Arlington, Va. (May 4, 2012) - An annual Bloomberg BNA survey of state tax departments released this month asks senior state tax officials in all 50 states how their jurisdictions are taxing the new technologies and types of transactions that continue to emerge as the U.S. economy shifts from the bricks and mortar of Main Street to the web-based world, which operates mostly independent of state or local borders.
States once believed that a corporation needed a physical presence within their borders before it could be subject to an income-based tax. But new technologies, such as cloud computing, and new transactions such as Groupon and LivingSocial, are challenging the parameters of most states' tax codes, which either have not addressed how these technologies and transactions will be taxed, or do so under outdated provisions.
At issue is how states are applying the legal doctrine known as "nexus," the level of contact that must exist between a taxpayer and a state before the state has the authority under the U.S. Constitution to assess a tax. Now, most states have shifted to a nexus standard based on "economic presence" within their borders, upon which an income tax can be imposed.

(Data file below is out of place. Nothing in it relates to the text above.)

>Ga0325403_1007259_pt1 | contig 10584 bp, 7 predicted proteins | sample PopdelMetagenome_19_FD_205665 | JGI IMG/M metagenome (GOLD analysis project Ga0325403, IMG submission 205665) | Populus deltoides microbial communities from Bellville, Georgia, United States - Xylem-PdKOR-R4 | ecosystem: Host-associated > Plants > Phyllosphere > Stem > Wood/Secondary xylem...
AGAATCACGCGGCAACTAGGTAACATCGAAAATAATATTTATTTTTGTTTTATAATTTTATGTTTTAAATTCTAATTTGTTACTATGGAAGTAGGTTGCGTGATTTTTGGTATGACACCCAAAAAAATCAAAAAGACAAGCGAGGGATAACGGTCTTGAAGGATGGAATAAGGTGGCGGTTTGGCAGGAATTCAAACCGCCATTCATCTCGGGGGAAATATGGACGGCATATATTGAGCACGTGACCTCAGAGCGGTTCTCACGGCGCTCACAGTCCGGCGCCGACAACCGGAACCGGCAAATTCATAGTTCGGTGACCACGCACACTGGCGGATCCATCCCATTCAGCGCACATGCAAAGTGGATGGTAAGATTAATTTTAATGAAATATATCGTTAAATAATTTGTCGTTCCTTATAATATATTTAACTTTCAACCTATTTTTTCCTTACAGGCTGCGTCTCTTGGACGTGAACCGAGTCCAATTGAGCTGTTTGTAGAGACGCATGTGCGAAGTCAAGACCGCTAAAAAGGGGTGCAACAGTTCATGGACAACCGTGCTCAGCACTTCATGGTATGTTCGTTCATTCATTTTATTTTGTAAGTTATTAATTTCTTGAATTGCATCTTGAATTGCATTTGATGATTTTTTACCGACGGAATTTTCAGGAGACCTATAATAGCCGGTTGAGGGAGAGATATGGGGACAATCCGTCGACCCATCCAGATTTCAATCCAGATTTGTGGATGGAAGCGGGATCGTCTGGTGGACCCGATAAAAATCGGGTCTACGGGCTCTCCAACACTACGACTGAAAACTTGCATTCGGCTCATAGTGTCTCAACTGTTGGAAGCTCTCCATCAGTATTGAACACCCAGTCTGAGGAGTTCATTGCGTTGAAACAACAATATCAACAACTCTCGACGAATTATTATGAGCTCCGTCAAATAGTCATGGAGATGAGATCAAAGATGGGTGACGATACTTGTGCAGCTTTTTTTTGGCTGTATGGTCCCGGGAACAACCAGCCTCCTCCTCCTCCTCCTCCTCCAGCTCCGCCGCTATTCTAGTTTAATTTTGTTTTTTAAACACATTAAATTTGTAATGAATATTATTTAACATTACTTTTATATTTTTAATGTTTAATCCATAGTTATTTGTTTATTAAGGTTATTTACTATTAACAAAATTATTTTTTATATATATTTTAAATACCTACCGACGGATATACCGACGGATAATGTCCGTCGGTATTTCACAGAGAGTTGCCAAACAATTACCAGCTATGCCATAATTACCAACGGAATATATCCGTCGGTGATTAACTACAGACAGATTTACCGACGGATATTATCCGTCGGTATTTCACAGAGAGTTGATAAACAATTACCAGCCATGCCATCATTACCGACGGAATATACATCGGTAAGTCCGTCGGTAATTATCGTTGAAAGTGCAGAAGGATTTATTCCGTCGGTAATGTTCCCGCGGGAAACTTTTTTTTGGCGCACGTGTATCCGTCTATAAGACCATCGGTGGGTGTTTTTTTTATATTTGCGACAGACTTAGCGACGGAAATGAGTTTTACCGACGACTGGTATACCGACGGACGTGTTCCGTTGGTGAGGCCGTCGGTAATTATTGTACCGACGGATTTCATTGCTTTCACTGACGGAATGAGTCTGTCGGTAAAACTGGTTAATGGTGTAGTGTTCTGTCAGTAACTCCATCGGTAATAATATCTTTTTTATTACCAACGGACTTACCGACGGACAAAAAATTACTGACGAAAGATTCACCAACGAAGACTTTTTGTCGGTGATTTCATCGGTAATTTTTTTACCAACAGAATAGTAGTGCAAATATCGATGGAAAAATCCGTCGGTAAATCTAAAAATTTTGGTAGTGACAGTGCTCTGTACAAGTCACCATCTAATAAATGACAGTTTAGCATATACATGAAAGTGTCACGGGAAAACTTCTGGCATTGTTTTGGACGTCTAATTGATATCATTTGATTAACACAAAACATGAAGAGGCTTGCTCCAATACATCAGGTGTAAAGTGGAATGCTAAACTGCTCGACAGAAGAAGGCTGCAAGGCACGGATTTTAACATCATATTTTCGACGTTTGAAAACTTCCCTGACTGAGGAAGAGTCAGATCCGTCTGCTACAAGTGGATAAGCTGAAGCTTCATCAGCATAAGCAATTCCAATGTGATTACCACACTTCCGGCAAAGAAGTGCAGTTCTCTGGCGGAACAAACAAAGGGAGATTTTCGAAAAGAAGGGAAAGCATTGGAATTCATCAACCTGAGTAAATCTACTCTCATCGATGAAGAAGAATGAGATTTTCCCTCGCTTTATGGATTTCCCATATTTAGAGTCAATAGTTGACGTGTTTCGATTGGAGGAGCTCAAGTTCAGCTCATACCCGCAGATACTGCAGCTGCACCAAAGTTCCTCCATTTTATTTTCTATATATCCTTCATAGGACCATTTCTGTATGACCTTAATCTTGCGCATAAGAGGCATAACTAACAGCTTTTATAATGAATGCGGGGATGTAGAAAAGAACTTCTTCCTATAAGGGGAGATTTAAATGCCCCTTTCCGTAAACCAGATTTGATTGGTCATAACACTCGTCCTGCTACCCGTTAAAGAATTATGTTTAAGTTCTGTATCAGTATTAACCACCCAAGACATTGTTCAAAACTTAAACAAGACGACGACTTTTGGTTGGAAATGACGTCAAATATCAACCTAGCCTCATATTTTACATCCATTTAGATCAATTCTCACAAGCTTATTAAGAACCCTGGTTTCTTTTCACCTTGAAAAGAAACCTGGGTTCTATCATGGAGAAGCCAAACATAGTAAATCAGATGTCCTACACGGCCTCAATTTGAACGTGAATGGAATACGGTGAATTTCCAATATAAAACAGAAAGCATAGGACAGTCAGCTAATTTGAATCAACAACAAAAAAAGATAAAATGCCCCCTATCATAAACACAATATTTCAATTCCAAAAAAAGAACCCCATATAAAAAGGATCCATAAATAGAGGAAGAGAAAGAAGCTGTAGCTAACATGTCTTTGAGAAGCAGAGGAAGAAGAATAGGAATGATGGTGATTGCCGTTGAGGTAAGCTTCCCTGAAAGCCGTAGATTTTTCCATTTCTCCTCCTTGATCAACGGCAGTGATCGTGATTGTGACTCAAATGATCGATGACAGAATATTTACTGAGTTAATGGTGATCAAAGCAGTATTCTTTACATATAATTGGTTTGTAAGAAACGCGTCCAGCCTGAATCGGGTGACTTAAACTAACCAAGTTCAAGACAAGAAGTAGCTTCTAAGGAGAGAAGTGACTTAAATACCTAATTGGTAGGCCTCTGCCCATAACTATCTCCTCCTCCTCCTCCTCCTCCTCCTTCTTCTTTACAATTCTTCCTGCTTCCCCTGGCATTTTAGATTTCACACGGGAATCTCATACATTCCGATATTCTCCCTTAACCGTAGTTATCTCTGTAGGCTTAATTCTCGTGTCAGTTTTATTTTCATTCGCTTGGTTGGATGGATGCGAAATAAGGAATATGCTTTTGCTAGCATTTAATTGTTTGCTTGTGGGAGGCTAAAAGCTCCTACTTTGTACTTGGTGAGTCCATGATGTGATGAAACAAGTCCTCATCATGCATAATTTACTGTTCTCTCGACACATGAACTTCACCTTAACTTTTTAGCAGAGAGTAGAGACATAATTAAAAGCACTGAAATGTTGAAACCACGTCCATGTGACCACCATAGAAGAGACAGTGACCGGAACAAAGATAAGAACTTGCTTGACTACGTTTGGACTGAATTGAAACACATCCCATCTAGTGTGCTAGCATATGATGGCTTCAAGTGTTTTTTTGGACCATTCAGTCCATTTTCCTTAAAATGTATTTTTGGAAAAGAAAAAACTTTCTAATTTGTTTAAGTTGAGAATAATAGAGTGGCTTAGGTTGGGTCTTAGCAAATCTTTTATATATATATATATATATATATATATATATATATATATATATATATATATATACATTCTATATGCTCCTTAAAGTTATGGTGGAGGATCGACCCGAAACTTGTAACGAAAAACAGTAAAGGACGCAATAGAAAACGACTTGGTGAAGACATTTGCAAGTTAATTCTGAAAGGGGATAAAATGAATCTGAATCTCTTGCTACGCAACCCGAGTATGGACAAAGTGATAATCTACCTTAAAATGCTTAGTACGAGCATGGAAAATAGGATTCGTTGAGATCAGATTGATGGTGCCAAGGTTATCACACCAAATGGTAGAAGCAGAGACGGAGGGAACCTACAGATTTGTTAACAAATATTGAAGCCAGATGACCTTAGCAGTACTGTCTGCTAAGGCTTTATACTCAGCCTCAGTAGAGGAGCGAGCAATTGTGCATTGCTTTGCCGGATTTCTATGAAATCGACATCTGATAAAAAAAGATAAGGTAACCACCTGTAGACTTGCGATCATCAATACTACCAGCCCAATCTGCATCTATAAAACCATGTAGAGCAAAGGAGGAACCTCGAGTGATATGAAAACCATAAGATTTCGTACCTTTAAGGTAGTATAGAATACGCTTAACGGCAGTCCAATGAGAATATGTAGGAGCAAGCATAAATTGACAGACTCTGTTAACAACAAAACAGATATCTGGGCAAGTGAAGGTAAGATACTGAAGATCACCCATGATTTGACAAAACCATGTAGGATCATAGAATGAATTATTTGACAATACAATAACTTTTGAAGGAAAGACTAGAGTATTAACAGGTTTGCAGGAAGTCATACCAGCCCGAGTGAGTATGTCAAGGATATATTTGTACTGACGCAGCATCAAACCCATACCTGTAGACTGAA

What constitutes a taxable "economic presence?"
The Bloomberg BNA 2012 State Tax Department Survey identifies a number of different scenarios that can trigger income tax nexus in different states:
The Bloomberg BNA 2012 State Tax Department Survey offers insights for practitioners who must gauge whether a corporation's activities within a state could result in a tax assessment. It is published annually.
For detailed survey results, please contact Tom Ehart at firstname.lastname@example.org or (703) 341-5949. Press copies of the survey are available to the working press.
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Tom Ehart(703) email@example.com
About the Weekly State Tax Report
The Bloomberg BNAWeekly State Tax Report filters through current state developments and analyzes those critical to multistate tax planning. This weekly report provides state-by-state analysis of state code and regulations, state administrative and judicial court decisions, and state administrative pronouncements. It covers income and franchise taxes, sales and use taxes, property taxes, miscellaneous taxes (including gross receipts taxes, excise taxes, and others), and other developments.
About Bloomberg BNA
Bloomberg BNA, a wholly-owned subsidiary of Bloomberg, is a leading source of legal, regulatory, and business information for professionals. Its network of more than 2,500 reporters, correspondents, and leading practitioners delivers expert analysis, news, practice tools, and guidance - the information that matters most to professionals. Bloomberg BNA's authoritative coverage spans the full range of legal practice areas, including tax & accounting, labor & employment, intellectual property, banking & securities, employee benefits, health care, privacy & data security, human resources, and environment, health & safety. www.bna.com